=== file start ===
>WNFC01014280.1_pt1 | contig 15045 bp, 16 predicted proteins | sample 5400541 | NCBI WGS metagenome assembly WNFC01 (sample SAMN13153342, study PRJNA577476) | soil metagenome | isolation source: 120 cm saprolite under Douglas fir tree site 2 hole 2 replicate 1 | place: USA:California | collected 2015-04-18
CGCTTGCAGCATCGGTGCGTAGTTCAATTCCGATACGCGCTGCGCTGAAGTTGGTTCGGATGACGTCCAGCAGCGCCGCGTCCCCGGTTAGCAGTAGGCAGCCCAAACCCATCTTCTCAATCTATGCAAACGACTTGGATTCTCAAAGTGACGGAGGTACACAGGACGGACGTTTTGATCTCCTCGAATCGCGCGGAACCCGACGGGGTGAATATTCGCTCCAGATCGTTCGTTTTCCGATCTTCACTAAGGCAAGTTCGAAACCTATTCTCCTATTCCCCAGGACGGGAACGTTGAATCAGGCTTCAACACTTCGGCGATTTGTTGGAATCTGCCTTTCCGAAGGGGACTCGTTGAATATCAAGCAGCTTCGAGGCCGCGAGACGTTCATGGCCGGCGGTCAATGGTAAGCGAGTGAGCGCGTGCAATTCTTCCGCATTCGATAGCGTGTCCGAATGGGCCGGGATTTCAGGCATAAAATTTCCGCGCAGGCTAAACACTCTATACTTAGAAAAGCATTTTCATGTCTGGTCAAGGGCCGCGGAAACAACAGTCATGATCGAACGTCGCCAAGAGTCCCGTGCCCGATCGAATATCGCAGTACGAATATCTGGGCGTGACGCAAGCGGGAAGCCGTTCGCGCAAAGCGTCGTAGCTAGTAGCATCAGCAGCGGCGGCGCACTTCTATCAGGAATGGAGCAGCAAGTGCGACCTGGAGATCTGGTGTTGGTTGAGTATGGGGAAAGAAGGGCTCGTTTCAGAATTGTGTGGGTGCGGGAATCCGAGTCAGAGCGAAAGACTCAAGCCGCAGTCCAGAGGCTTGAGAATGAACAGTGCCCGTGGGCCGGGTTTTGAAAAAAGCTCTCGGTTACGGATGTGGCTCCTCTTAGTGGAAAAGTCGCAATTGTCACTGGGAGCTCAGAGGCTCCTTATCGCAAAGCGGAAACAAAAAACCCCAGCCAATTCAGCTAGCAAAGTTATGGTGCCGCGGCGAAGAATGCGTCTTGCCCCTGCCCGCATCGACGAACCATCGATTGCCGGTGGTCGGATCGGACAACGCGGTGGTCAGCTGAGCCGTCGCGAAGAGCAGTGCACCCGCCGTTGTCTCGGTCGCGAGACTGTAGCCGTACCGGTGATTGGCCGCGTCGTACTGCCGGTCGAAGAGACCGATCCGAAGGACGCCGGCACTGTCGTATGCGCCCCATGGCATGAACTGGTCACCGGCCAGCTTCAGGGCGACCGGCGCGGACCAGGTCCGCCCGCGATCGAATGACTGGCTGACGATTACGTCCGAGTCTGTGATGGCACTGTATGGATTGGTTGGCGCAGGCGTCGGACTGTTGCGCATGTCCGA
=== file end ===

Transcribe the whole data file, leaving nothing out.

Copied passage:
>WNFC01014280.1_pt1 | contig 15045 bp, 16 predicted proteins | sample 5400541 | NCBI WGS metagenome assembly WNFC01 (sample SAMN13153342, study PRJNA577476) | soil metagenome | isolation source: 120 cm saprolite under Douglas fir tree site 2 hole 2 replicate 1 | place: USA:California | collected 2015-04-18
CGCTTGCAGCATCGGTGCGTAGTTCAATTCCGATACGCGCTGCGCTGAAGTTGGTTCGGATGACGTCCAGCAGCGCCGCGTCCCCGGTTAGCAGTAGGCAGCCCAAACCCATCTTCTCAATCTATGCAAACGACTTGGATTCTCAAAGTGACGGAGGTACACAGGACGGACGTTTTGATCTCCTCGAATCGCGCGGAACCCGACGGGGTGAATATTCGCTCCAGATCGTTCGTTTTCCGATCTTCACTAAGGCAAGTTCGAAACCTATTCTCCTATTCCCCAGGACGGGAACGTTGAATCAGGCTTCAACACTTCGGCGATTTGTTGGAATCTGCCTTTCCGAAGGGGACTCGTTGAATATCAAGCAGCTTCGAGGCCGCGAGACGTTCATGGCCGGCGGTCAATGGTAAGCGAGTGAGCGCGTGCAATTCTTCCGCATTCGATAGCGTGTCCGAATGGGCCGGGATTTCAGGCATAAAATTTCCGCGCAGGCTAAACACTCTATACTTAGAAAAGCATTTTCATGTCTGGTCAAGGGCCGCGGAAACAACAGTCATGATCGAACGTCGCCAAGAGTCCCGTGCCCGATCGAATATCGCAGTACGAATATCTGGGCGTGACGCAAGCGGGAAGCCGTTCGCGCAAAGCGTCGTAGCTAGTAGCATCAGCAGCGGCGGCGCACTTCTATCAGGAATGGAGCAGCAAGTGCGACCTGGAGATCTGGTGTTGGTTGAGTATGGGGAAAGAAGGGCTCGTTTCAGAATTGTGTGGGTGCGGGAATCCGAGTCAGAGCGAAAGACTCAAGCCGCAGTCCAGAGGCTTGAGAATGAACAGTGCCCGTGGGCCGGGTTTTGAAAAAAGCTCTCGGTTACGGATGTGGCTCCTCTTAGTGGAAAAGTCGCAATTGTCACTGGGAGCTCAGAGGCTCCTTATCGCAAAGCGGAAACAAAAAACCCCAGCCAATTCAGCTAGCAAAGTTATGGTGCCGCGGCGAAGAATGCGTCTTGCCCCTGCCCGCATCGACGAACCATCGATTGCCGGTGGTCGGATCGGACAACGCGGTGGTCAGCTGAGCCGTCGCGAAGAGCAGTGCACCCGCCGTTGTCTCGGTCGCGAGACTGTAGCCGTACCGGTGATTGGCCGCGTCGTACTGCCGGTCGAAGAGACCGATCCGAAGGACGCCGGCACTGTCGTATGCGCCCCATGGCATGAACTGGTCACCGGCCAGCTTCAGGGCGACCGGCGCGGACCAGGTCCGCCCGCGATCGAATGACTGGCTGACGATTACGTCCGAGTCTGTGATGGCACTGTATGGATTGGTTGGCGCAGGCGTCGGACTGTTGCGCATGTCCGA